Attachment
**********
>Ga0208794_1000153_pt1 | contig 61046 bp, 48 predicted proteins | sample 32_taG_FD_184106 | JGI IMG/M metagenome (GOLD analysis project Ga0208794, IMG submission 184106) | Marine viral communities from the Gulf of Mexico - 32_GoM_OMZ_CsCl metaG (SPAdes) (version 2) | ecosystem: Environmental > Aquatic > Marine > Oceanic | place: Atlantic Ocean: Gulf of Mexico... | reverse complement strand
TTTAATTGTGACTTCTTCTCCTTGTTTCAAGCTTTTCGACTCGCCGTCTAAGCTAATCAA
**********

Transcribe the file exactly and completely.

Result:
>Ga0208794_1000153_pt1 | contig 61046 bp, 48 predicted proteins | sample 32_taG_FD_184106 | JGI IMG/M metagenome (GOLD analysis project Ga0208794, IMG submission 184106) | Marine viral communities from the Gulf of Mexico - 32_GoM_OMZ_CsCl metaG (SPAdes) (version 2) | ecosystem: Environmental > Aquatic > Marine > Oceanic | place: Atlantic Ocean: Gulf of Mexico... | reverse complement strand
TTTAATTGTGACTTCTTCTCCTTGTTTCAAGCTTTTCGACTCGCCGTCTAAGCTAATCAA